Greenberg combines both his television hosting experience and reporting acumen as the host of the newly revamped NBA CrunchTime on the NBA league app. Over the years, there have been many networks that have tried to institute whiparound coverage. NFL Red Zone hosted by Scott Hanson is uniquely positioned because of its longevity and ability to show every touchdown from every game, as the sport of football has bursts of action. Conversely, the action is relatively continuous in basketball and the bursts are not necessarily predictable, so it is fundamental Greenberg be able to pivot at a moment’s notice.
“It’s not even just the nonstop action,” Greenberg explained. “It’s how different we are from football, and I think it’s important for people to understand that [who] are asking why [we don’t] do this every night. At 1:00 on Sunday, there’s six or eight games going on simultaneously every [week]. For us, the calendar and the schedule changes every night.”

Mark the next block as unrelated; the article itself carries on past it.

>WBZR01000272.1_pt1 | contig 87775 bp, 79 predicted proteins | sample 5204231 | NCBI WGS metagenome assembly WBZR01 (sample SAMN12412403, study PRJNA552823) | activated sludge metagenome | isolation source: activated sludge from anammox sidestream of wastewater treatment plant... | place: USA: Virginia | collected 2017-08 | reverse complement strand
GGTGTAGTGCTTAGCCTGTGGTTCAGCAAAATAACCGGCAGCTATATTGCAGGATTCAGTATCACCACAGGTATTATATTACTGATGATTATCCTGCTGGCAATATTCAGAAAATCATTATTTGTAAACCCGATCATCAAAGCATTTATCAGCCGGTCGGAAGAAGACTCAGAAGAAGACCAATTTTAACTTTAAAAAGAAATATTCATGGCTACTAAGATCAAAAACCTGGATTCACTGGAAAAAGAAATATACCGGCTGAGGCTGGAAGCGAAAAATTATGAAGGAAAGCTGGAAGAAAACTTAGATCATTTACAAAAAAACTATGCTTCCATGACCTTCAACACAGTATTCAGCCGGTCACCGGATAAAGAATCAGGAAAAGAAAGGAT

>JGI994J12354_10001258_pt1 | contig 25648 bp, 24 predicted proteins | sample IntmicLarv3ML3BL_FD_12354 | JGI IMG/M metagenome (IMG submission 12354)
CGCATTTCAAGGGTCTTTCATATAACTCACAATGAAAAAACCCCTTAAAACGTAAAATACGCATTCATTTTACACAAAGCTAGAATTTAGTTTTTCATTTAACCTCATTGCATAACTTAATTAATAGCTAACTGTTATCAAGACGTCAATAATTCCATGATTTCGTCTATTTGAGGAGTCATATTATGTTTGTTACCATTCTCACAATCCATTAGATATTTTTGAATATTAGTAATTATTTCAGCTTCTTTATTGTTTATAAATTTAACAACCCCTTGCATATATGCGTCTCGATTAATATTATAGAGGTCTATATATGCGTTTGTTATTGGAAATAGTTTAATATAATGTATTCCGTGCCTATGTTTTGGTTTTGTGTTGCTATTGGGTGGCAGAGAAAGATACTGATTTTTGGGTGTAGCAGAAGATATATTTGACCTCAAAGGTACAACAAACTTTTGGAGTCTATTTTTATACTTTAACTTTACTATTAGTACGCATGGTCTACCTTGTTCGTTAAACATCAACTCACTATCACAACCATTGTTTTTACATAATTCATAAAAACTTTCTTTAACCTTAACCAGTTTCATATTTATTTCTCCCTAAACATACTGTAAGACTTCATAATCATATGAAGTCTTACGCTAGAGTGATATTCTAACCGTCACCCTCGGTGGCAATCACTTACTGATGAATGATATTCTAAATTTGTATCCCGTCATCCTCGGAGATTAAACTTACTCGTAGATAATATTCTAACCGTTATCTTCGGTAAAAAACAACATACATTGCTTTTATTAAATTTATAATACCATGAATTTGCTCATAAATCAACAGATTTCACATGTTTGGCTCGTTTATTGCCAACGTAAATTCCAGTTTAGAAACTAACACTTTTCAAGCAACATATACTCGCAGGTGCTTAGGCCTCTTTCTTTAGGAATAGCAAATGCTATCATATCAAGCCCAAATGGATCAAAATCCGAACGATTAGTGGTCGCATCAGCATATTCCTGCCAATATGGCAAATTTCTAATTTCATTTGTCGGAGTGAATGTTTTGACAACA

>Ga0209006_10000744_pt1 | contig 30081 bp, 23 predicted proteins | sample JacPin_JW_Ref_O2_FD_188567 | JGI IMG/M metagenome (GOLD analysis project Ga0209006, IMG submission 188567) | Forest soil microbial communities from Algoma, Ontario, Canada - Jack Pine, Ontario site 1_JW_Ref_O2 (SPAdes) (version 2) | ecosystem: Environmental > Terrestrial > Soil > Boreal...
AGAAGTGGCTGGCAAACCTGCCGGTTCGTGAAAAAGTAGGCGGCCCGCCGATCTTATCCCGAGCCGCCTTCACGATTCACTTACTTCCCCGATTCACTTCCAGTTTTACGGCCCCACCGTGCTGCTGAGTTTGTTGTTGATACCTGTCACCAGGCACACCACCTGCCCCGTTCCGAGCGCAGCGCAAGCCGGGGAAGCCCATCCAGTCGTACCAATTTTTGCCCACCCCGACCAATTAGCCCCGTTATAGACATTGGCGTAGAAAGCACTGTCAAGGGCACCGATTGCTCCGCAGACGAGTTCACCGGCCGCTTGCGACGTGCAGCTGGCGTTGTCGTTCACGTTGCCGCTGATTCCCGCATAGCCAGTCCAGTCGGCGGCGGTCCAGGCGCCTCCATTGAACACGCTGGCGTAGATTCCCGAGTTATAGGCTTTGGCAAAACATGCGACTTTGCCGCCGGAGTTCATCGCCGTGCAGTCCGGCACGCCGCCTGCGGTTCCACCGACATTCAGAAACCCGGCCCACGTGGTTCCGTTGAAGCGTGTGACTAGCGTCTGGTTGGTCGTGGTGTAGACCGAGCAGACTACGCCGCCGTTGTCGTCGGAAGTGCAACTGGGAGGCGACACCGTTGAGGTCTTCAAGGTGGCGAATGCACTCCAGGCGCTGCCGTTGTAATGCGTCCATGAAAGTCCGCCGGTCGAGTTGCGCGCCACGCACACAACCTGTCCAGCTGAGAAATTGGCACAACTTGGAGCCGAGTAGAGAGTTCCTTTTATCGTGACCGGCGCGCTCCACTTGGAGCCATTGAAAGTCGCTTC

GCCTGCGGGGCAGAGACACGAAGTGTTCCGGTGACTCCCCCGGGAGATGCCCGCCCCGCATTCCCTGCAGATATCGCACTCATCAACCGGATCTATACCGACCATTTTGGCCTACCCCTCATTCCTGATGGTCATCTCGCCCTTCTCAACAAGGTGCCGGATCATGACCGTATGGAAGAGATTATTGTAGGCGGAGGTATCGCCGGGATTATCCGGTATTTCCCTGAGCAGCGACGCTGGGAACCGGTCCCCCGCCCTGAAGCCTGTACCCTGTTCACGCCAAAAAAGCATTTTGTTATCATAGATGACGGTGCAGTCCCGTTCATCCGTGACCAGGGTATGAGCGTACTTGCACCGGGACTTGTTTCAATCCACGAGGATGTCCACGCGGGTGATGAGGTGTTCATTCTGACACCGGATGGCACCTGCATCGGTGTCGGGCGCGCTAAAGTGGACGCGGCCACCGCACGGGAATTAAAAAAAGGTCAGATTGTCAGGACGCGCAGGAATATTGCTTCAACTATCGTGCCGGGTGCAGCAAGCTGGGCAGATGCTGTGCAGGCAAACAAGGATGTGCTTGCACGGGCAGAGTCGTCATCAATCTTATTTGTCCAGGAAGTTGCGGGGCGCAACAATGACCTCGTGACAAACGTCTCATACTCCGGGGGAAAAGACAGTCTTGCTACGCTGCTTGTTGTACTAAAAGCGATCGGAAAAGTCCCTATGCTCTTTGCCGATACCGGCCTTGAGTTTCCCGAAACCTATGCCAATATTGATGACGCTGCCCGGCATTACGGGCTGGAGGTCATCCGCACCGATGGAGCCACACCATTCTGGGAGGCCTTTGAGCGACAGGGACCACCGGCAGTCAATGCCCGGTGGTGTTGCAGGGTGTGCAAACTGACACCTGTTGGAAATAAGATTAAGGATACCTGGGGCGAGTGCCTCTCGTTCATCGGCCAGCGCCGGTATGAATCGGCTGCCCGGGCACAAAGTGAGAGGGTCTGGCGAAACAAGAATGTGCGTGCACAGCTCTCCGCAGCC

Tonight, all but four NBA teams are active, meaning that Greenberg will be live on the NBA league app bringing viewers the most urgent action on NBA CrunchTime. There have been several iterations of Greenberg’s “passion project” over the last six seasons, airing on various different platforms. In this new format, the program will try to appeal to all types of basketball fans, whether they be focused on sports betting, fantasy sports or gaining a pulse of the action around the league as a whole.
“We’re going to have the opportunity… to deliver people what I think is a new way of watching sports and understanding the consumer,” Greenberg said. “It’s us really learning who that consumer is of our content…. We’re going to deliver you the very latest and the biggest moments as it’s happening in every game. When the schedule is right for us, we’re going to do it as much as we can.”